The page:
In Space, No One Can Hear Your Thighs Rub Together
For actors with high BMIs, space really is the final frontier.
by Yvonne M. Jones for Yvie Rocks
This fall, two eagerly anticipated sci-fi movies will hit the big screen hoping to snag your attention before you settle in to inhale Scandal‘s third season or slip into the cosplay costume you handstitched in anticipation of Marvel’s Agents of S.H.I.E.L.D.
Excited yet? Because as Saturday Night Live‘s tweaked out club kid and city correspondent Stefon would say, these movies have everything: Bounty hunters, alien predators, Necromongers, depressed astronauts, casting agents still trying to make Bokeem Woodbine happen.
The one thing they don’t have, that few sci-fi films set in space have? Plump people. Even though in space, no one can hear your thighs rub together.
Yes, a faux fat woman revealed her inner Arnold Schwarzenegger in the original Total Recall. And the late John Candy did–Well, who knows what he was doing in the Mel Brooks comedy Spaceballs. But they’re the (marginal) plus-sized space characters that prove the rule.
Sorry, extraterrestrials don’t quite count. Outsized playa aliens like Jabba the Hut may love it when you call them Big Poppa, but good luck seeing Seth Rogen smile ruefully at his paunch before going on a spacewalk or watching Gabourey Sidibe fight to squeeze into the sleek footie pajamas these futuristic films call clothing.
The makers of films like Ender’s Game, Elysium, Europa Report, Oblivion, Pacific Rim, and Star Trek Into Darkness populated their worlds with slim-hipped characters who’ve never sighed over their muffins top while on drone repair duty or prayed their thunder thighs wouldn’t prevent them from squeezing into a decommissioned space station.
Where did all the fatties go? Do the pounds simply fly off once we exit earth’s atmosphere? You’d think chubby earthlings would be flocking to deep space, eager to live in a world where diminished gravity makes them weightless, able to execute their best Tom Cruise run without placing excess strain on their knees or boobs.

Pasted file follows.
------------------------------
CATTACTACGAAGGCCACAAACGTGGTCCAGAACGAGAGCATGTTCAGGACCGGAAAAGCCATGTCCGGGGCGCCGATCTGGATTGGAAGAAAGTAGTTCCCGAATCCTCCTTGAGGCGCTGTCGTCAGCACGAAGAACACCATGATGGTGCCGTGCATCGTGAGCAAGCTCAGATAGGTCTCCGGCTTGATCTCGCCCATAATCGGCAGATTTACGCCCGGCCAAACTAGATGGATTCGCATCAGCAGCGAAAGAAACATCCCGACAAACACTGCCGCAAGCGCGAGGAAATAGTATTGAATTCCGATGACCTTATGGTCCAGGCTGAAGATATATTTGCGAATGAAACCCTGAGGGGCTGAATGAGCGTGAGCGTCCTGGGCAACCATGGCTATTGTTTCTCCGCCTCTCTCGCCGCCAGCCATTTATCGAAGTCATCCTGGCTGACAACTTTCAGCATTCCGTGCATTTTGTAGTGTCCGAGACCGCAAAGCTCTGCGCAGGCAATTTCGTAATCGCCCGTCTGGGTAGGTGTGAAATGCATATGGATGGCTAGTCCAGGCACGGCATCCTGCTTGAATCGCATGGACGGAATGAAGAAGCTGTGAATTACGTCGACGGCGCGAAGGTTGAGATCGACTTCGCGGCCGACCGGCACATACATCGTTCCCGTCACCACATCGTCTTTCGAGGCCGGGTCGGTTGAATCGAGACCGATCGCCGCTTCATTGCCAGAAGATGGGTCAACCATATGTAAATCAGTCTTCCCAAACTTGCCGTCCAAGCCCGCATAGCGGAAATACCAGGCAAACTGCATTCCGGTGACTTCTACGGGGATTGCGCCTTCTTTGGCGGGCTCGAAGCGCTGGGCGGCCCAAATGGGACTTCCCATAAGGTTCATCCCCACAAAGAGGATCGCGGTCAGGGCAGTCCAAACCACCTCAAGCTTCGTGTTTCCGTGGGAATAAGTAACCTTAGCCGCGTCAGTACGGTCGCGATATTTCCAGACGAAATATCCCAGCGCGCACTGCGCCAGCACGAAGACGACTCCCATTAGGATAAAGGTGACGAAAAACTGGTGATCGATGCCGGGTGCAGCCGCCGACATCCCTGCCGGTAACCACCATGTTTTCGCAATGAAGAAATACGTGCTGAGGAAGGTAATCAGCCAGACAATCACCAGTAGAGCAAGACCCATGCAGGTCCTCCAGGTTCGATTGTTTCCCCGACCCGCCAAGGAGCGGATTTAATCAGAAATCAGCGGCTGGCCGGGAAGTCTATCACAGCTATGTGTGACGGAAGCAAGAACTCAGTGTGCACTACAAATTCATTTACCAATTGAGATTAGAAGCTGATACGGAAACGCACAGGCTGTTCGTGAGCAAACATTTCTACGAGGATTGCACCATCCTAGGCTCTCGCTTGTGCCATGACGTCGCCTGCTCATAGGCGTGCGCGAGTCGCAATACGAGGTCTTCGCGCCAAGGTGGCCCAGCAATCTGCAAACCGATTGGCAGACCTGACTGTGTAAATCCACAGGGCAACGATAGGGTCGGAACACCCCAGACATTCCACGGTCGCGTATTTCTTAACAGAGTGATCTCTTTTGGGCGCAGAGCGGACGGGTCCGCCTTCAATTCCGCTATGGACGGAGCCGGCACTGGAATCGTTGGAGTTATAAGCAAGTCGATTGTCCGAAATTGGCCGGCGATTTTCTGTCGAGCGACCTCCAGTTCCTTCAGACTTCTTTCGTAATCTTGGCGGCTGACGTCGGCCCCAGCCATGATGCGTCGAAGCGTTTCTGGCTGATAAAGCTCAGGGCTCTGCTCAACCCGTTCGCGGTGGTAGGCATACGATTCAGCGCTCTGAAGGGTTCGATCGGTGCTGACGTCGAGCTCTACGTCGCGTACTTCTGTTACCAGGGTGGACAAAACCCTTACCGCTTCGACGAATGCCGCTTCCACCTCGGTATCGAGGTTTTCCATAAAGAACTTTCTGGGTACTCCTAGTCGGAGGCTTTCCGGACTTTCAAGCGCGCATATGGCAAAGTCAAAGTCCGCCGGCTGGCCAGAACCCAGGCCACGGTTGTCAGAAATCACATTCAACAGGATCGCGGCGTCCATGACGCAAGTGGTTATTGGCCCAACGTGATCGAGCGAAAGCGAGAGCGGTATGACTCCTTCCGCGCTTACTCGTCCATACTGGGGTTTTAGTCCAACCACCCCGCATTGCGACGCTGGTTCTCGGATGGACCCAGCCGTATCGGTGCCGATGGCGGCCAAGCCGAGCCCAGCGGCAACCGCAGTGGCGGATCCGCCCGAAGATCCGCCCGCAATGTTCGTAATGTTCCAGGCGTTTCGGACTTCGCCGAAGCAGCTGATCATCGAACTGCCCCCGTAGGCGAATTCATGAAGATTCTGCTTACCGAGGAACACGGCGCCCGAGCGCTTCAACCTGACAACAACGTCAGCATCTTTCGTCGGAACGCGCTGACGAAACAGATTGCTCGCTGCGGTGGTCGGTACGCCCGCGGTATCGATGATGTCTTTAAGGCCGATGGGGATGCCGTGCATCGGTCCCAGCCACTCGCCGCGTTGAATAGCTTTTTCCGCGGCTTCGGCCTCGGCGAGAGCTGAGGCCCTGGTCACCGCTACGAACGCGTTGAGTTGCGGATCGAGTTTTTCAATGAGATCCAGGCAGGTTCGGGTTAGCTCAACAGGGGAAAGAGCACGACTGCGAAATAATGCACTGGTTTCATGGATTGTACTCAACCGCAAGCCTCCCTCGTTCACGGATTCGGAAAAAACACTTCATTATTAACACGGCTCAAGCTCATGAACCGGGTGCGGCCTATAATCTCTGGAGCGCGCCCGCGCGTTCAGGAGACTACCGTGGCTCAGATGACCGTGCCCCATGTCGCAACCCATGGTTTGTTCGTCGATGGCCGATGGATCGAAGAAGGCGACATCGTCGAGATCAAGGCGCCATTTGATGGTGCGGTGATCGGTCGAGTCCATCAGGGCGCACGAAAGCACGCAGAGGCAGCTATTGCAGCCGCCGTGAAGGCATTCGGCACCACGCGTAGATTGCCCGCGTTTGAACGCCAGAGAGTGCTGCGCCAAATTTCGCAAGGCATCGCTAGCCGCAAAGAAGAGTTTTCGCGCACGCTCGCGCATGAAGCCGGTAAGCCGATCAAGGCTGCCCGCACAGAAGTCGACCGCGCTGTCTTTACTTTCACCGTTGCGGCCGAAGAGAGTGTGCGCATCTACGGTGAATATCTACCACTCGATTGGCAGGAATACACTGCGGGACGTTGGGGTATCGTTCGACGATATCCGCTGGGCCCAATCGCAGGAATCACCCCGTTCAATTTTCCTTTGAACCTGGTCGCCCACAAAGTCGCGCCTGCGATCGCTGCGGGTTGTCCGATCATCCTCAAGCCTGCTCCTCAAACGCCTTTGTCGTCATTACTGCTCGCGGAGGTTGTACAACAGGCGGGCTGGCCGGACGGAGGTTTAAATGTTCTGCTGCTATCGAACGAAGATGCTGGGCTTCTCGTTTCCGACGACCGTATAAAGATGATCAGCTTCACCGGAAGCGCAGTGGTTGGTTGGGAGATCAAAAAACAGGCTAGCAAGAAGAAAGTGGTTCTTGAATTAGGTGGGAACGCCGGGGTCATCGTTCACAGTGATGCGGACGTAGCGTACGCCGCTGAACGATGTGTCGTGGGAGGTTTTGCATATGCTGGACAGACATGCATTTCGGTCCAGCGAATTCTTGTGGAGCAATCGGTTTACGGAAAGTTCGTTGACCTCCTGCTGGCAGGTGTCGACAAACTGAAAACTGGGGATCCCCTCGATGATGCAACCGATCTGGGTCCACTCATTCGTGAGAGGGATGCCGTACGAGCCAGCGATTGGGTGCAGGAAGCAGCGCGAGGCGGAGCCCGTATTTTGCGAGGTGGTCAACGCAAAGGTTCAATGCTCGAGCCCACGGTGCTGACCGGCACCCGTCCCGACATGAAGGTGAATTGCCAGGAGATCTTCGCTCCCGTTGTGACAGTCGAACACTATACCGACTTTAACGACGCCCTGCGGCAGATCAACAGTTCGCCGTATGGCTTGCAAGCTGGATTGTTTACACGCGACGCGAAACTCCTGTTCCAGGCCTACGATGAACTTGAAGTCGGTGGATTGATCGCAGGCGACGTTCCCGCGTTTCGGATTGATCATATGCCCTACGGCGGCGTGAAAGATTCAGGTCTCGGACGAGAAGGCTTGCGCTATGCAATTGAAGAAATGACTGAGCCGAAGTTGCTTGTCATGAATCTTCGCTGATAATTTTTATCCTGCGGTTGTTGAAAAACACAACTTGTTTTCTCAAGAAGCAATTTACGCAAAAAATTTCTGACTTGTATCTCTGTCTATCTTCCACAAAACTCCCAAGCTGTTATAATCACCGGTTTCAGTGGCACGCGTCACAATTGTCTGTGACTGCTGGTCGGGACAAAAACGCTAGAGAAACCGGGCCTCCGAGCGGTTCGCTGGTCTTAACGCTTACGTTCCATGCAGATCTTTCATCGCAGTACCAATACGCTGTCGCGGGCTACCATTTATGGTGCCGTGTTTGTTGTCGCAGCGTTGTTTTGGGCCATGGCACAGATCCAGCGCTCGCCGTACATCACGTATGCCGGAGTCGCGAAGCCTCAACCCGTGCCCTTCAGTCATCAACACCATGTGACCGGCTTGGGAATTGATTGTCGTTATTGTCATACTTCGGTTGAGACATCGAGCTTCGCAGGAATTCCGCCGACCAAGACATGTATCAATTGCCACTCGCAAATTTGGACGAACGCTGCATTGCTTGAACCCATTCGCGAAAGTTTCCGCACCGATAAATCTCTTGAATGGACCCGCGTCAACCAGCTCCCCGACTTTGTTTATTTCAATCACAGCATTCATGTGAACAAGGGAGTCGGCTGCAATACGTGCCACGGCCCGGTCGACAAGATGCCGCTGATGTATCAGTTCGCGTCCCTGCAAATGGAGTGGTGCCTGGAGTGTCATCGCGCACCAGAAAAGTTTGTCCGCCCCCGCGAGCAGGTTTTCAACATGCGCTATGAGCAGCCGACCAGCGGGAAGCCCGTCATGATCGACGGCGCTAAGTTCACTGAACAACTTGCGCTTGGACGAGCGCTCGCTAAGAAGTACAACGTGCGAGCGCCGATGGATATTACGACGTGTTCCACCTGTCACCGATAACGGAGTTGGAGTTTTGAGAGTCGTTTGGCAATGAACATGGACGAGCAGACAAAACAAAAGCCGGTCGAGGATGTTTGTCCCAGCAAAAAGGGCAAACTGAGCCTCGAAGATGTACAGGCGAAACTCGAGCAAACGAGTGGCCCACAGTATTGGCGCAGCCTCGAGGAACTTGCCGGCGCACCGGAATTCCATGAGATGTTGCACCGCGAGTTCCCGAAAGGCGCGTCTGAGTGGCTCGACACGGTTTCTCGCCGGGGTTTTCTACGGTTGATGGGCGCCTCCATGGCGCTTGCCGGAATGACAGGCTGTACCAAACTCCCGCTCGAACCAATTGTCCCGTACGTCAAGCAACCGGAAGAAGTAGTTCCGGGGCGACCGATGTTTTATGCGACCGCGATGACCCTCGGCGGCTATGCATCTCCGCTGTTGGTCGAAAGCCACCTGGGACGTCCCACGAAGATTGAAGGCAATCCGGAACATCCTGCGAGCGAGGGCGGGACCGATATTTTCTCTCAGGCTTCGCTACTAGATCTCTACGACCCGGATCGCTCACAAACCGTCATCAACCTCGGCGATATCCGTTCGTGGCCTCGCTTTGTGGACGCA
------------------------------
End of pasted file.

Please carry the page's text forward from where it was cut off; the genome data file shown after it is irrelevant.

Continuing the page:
Sci-fi films set on earth have a better track record of featuring bigger folks onscreen. And fantasy, sci-fi’s kissing cousin, has embraced a wider array of body types from The Wizard of Oz days to the more contemporary Rings trilogy and The Hobbit. But when it comes to space, filmmakers still aren’t making room for heftier homo sapiens, even in films like The Matrix and Avatar where so many human characters remain all but immobile as they manipulate their virtual stand-ins. Apparently the filmmakers share a similar body aesthetic with online daters, club bouncers, and Project Runway designers: No fatties, please. We’re intergalactic.
Is it the clothing? Could filmmakers be repelled by the thought of sticking, say, Paul Giamatti or Melissa McCarthy in clingy onesies that bare every curve and jiggle?
If so, that would mean that filmmakers who’ve spent years and billions of dollars to create multilayered, big screen adventures set in other galaxies and space-time continuums are flummoxed at the thought of a main character who might need to wear Space Spanx.
Maybe it’s not just filmmakers but audiences too. Who’s to say that many of us, even us sympathetic chubsters, wouldn’t be nonplussed by watching actors whose bodies weren’t crafted by a Beverly Hills-based personal trainer sprint, jump, fight, and schtup in space?
I get it. I admire washboard abs and chiseled biceps as much as the next gal. And I’d be startled to see the latest iteration of Superman, actor Henry Cavill, battling love handles and kryptonite back on his home planet.
But if generously proportioned actors like Kathy Bates, Jack Black, Vincent D’Onofrio, Laurence Fishburne, Jonah Hill, Phillip Seymour Hoffman, Melissa McCarthy, Octavia Spencer, Wendell Pierce, and Rebel Wilson can tear it up in films set on earth, I’m fairly confident they can hold it down in space, even in films that call for lots of action. In fact, there’s ample evidence these actors are capable of a high level of physicality almost unknown to a new wave of waifish thespians who rely primarily upon their hair to evince emotion.
Fat, not orange, may be the new black. For decades it was a running joke among black, Asian, and Latino moviegoers that sci-fi films seemed suspiciously certain the future was a Caucasian one. It’s better today. But often when non-whites pop up in a space flick’s ensemble cast, we’re like the Highlander–There can only be one.
So far, plus-sized actors haven’t even reached token status in these films. When it comes to major roles for actors with high BMIs, space really is the final frontier.
But no tokenism or stunt casting, please. I don’t need to see, say, Retta, Jim Gaffigan, and Rebel Wilson headlining a big screen reboot of Lost in Space. No one does. But when so many of us, even the technically skinny ones, are packing a few extra pounds here on earth these days, filmmakers should remember to think big when crafting those interplanetary tomorrows.